More than 160 women and six men sat in the crowd Friday for the EmpowerHER Conference hosted by the Paducah Area Chamber of Commerce.
The women- and business-focused event featured keynote speaker Dana Bowers, a self-described “accidental entrepreneur” and founder of Venminder — a software-as-a-service company to manage client-vendor risks in cybersecurity and finances.
“I didn’t grow up dreaming of starting a business,” Bowers said to an audience, many Millennial-age or younger, at the Julian Carroll Convention Center. “Through a series of chances and a few doses of tough lessons … I realized how many had empowered me along that journey — maybe not always the way I wanted or expected.”
Bowers painted her hometown of Radcliff as podunk — a “town of trailers and pawn shops” — and a lower-middle-class upbringing.
“It felt like I should have whispered I was from there,” she said. “It’s taken me a lifetime to realize growing up there was the first time I felt empowered to change assumptions.”
Rather than a clear-cut success story, Bowers recounted more setbacks than wins and more “frenemies” than confidants.
Her story — including a corporate freeze-out, a chauvinistic CEO, unemployment, motherhood, several smaller ventures and a dwindling naivete for the corporate world — eventually led to selling her company iPay Technologies, LLC in 2010 for $300 million.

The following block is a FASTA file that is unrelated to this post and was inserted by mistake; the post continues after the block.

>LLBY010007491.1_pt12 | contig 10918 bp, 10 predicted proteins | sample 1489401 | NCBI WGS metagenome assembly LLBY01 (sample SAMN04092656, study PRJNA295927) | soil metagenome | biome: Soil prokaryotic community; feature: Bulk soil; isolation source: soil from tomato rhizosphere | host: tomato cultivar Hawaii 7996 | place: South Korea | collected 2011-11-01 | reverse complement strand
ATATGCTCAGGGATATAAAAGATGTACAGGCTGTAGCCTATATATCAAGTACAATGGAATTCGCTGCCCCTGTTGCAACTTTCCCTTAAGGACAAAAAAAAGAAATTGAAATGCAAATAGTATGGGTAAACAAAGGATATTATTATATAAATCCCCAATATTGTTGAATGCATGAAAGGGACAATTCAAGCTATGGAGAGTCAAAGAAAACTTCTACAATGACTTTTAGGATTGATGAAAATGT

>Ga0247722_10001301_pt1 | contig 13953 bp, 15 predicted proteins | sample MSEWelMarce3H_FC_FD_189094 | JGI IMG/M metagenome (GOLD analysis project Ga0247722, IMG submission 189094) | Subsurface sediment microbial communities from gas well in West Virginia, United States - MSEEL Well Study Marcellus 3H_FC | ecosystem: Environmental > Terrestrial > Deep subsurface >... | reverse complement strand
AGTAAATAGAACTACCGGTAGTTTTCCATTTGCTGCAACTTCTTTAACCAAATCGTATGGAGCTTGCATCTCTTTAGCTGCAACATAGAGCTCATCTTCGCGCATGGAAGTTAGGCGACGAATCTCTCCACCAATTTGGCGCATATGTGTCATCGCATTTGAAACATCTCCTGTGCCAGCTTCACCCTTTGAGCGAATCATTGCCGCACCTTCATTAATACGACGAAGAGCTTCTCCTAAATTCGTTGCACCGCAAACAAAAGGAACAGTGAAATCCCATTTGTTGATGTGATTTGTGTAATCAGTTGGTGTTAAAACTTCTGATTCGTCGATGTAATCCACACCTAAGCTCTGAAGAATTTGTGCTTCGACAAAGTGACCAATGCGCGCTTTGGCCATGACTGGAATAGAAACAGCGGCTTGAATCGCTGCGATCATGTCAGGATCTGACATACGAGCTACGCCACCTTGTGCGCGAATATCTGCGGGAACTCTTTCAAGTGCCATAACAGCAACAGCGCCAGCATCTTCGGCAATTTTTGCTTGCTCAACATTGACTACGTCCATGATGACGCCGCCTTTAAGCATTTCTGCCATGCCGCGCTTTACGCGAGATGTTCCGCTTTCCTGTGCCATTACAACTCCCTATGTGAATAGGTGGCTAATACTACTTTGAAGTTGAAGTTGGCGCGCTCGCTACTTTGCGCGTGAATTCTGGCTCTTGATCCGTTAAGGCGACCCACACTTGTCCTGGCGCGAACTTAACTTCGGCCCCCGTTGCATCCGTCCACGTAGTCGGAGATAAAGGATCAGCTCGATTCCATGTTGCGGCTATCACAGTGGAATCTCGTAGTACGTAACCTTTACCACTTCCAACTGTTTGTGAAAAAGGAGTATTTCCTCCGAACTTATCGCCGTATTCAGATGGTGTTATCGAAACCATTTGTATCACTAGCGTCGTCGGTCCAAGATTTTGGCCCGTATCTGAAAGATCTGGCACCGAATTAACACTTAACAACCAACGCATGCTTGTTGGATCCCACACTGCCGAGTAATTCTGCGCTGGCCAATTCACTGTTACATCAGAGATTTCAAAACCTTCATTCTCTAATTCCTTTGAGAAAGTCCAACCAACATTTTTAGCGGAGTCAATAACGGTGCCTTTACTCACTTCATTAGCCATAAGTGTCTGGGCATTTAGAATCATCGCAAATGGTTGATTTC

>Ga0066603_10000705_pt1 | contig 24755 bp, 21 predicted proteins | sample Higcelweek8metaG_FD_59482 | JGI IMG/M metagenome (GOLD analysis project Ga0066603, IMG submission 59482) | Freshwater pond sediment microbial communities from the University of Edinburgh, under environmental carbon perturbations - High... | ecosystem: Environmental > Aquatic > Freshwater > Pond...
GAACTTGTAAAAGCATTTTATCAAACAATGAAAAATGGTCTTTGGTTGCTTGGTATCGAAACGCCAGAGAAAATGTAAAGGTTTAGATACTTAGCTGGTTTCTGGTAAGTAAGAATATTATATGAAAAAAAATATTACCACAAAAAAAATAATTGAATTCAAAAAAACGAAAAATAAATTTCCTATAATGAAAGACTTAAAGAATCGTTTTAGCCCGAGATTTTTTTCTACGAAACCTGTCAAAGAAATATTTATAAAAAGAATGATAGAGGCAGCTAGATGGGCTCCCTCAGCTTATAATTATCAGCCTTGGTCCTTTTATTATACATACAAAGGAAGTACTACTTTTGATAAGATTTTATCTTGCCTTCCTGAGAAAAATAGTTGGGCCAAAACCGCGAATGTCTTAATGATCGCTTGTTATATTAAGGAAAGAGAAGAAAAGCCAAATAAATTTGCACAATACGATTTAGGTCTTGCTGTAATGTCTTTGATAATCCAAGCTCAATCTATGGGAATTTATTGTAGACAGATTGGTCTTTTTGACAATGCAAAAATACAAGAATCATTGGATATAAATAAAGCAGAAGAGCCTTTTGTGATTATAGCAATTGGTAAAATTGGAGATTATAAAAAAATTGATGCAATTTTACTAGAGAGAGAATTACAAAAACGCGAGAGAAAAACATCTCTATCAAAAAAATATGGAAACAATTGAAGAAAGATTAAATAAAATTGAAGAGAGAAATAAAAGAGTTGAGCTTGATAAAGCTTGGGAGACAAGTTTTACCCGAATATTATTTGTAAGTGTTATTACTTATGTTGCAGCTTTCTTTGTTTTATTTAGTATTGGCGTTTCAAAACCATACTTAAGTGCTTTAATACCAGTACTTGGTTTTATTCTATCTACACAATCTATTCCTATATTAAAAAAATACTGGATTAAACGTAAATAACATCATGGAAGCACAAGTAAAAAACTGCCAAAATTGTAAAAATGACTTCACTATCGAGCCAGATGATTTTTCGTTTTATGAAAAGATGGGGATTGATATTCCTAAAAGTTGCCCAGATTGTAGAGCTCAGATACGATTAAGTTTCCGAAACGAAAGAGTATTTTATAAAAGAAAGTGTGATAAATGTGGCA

“You think at that point we learned our lesson, but we dove back in,” Bowers said, explaining how she and her husband Mike founded Venminder.
Bowers, also a Computer Services, Inc. board member, mentioned the company’s $1.6 billion acquisition in August by private investment firms Centerbridge Partners and Bridgeport Partners.
“I’m always happy to share my story, but I’m also surprised people want to listen — it’s an ordinary life,” she said. “If there’s anything to take away, it’s how there’s always an opportunity, and sometimes it may not look like an opportunity.”
In a question-and-answer format with Chamber President Sandra Wilson, Bowers felt skeptical toward the current generation with “work-life balance,” calling the term a possible harbinger of “more life than work” — “If you want it, you have to work longer hours,” she said.
Myrna Redfield, president and CEO of Four Rivers Nuclear Partnership, the primary deactivation and remediation contractor at the U.S. Department of Energy’s Paducah site, spoke about leading one of the area’s largest employers after arriving from the US territory of Puerto Rico in her twenties.
“The best reward is that I consider myself from Paducah now, because I can say ‘ya’ll,’ ” Redfield said to laughs.
“But also, I’ve been able to help local talent go up in management … we’re out here growing our own people, and a lot of our management — for the first time — is from Paducah. I’m proud of that.”
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